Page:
Summer means warm weather, sunshine, and vacations-- it’s no wonder that many people consider summer their favorite time of year. However, all good things must come to an end, and eventually the long, lazy summer days must transition into more structured fall routines. The kids need to prepare for a new school year. Parents have to get ready for managing hectic after-school schedules, waking up early, and making sure everything stays organized. It can be a lot to take in all at once!
That means the end of summer can be disappointing, sad, and stressful, but there are plenty of ways to keep the end-of-summer blues from getting you down. In this article, we’ll cover ways for you to carry those feel-good summer vibes with you right into autumn, including:
The end of summer might make you feel sad, stressed, or unmotivated, but simply giving in to those feelings isn’t going to help you make a smooth transition to fall. Keep yourself busy and work through some of those negative emotions by:
What did you do this summer? Whether you went to concerts or amusement parks, spend your days lounging at the beach or went on a great adventure, chances are you have plenty of little mementos of your summer fun lying around.
Instead of letting those ticket stubs and photos gather dust or get lost on the hard drive of your computer, try turning them into a masterpiece! Whether you prefer scrapbooks, shadow boxes, or collages, find a way to turn those trinkets into something you can proudly display.
Fall and winter may not be as cheerful and carefree as the warmer seasons, but they definitely have their perks. Whether you love seeing friends and family around the winter holidays, you appreciate the natural beautiful of West Virginia and Western Pennsylvania’s world-famous autumn leaves, or you simply have a sweet tooth that only Halloween candy can satisfy, there is something to get excited about.
Try creating a playlist full of music that captures those fall feelings. Listening to it will help you keep your eyes on what’s ahead.
Traditions-- whether they are family traditions, friend traditions, or even personal traditions-- can be a beautiful thing. What is something exciting you can do, but maybe only once a year? Invite your neighbors over for a really big cookout. Take a mini-vacation somewhere you enjoy. Dedicate the weekend to knocking one big home-improvement project off of your list.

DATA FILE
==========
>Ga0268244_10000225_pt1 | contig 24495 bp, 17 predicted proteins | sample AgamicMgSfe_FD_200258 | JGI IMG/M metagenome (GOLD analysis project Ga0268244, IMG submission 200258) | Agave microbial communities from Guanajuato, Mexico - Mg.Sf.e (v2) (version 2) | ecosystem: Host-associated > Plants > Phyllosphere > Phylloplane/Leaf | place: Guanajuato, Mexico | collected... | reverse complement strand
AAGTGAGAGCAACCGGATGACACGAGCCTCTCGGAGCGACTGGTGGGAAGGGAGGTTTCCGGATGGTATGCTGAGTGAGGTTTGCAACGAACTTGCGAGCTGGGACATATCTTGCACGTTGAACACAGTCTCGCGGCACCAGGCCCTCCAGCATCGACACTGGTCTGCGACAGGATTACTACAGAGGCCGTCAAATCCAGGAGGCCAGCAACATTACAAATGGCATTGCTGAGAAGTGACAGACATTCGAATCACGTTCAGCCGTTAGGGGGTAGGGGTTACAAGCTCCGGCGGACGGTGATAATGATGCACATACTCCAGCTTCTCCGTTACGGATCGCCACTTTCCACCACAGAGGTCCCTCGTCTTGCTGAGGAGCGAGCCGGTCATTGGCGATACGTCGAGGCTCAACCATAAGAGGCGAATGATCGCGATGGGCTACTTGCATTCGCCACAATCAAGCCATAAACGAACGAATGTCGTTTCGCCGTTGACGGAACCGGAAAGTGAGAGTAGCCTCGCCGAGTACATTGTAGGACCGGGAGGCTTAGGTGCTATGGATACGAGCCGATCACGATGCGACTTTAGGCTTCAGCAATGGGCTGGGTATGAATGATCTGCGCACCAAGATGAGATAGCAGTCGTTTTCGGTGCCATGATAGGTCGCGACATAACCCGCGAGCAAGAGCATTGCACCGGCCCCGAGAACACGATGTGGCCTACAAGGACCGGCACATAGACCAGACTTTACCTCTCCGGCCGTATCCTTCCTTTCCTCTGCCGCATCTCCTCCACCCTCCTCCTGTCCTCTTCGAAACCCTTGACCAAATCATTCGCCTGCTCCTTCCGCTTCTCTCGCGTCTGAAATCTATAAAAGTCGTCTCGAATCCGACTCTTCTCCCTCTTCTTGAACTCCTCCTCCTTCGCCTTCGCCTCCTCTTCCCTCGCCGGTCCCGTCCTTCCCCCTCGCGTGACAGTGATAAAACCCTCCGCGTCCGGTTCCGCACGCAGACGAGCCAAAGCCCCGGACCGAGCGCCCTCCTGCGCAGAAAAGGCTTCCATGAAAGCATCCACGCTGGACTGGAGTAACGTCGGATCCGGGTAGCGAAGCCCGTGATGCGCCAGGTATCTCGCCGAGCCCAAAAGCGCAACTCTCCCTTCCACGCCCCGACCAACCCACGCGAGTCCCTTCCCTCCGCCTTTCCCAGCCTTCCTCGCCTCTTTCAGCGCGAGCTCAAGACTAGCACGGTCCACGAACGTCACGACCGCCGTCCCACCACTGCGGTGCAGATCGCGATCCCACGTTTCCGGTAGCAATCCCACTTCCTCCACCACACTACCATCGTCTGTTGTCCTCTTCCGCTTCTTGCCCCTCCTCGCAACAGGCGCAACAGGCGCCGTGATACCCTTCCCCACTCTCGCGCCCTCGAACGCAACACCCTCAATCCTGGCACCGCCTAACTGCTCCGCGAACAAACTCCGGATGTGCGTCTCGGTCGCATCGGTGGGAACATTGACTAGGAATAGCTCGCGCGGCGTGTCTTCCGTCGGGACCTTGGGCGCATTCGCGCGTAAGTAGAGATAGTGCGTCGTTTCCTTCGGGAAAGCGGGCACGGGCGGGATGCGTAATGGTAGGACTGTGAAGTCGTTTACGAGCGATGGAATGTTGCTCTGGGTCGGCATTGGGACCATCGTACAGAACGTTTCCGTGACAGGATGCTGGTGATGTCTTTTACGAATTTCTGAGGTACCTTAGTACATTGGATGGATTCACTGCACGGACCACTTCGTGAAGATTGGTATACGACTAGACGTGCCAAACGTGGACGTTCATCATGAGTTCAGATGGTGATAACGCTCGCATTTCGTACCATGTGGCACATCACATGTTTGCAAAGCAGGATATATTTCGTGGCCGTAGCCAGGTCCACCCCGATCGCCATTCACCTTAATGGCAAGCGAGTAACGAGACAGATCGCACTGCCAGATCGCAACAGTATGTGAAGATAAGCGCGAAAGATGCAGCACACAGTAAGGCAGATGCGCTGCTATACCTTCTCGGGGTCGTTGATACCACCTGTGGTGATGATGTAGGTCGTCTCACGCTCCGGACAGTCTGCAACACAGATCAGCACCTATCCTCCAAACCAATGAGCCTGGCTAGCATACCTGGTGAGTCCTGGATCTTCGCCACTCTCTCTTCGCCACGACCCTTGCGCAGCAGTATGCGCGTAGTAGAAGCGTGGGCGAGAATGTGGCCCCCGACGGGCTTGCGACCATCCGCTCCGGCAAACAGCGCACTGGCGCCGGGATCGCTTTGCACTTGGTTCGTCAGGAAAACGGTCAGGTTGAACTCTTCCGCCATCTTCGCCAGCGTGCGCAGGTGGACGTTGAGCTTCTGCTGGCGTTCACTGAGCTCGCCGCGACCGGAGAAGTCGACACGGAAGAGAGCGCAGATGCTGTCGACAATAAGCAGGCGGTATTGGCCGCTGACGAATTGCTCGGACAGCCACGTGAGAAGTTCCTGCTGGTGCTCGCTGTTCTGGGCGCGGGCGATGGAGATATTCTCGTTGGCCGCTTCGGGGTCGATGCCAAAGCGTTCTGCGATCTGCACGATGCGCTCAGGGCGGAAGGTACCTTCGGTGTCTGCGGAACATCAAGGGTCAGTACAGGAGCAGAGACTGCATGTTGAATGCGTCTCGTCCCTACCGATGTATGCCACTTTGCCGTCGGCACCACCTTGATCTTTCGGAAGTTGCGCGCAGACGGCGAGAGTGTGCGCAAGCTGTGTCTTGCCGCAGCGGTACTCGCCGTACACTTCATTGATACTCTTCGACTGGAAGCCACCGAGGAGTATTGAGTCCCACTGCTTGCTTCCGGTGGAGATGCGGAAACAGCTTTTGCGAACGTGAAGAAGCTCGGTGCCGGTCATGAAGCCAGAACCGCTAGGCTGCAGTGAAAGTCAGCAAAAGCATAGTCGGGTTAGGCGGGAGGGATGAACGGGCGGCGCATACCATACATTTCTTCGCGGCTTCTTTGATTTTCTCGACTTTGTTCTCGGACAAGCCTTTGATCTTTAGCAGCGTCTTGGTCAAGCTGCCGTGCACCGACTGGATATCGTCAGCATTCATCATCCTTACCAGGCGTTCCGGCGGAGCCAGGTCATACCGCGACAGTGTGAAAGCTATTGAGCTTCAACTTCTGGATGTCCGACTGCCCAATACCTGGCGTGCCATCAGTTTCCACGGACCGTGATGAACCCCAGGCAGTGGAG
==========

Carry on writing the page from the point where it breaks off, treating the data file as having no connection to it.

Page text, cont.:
All that matters is that it’s something you’ll enjoy and can commit to doing year after year. It’s like creating your own holiday-- instead of focusing on the end of summer, you’ll have something more exciting to keep you busy.
When it really comes down to it, the End-of-Summer Blues are a state of mind. Rather than dwelling on negative emotions, take this as an opportunity for personal growth. Here are some ways you can turn the end of summer into a positive experience:
As the days get shorter and the weather cools off, make an effort to take notice of the positive things you think, feel, and experience that aren’t necessarily a part of your summer fun. The way a cozy sweater feels against your skin. The smell of fallen leaves. Bonfires. Apple cider. Indoor activities you may have set aside over the last few months like reading, writing, or watching movies.
Taking some time to notice and be grateful for the good things going on around you will make you a happier, more resilient person overall.
Shorter days and colder weather can also free up a lot of time in your social calendar. If you aren’t hanging out poolside, what is there to do? Spend some time getting to know yourself, and think about your goals. Where do you want to be next year at this time, or five years from now? How can you get there?
Put some of your newfound freetime into setting and reaching reasonable goals. If you do this every few months rather than leaving all of your goal-setting for January 1st, you’re much more likely to stick with it and accomplish what you want to accomplish.
The end of summer can make anyone feel a little sad for a little while, but what happens if your sadness becomes oppressive or just won’t go away? If that’s the case, you might be suffering from a condition called Seasonal Affective Disorder (SAD) or another depressive disorder.
Seasonal Affective Disorder is diagnosed if you meet the full criteria of Major Depression in a recurring seasonal pattern. Some common symptoms include:
If you or someone you loves exhibits these symptoms around this time of year, consult a counselor or therapist right away.
As the sun sets on another summer, there’s no reason to feel blue. Follow these tips, and you’ll be happy to trade in your flip flops and popsicles for cozy slippers and hot cocoa in no time!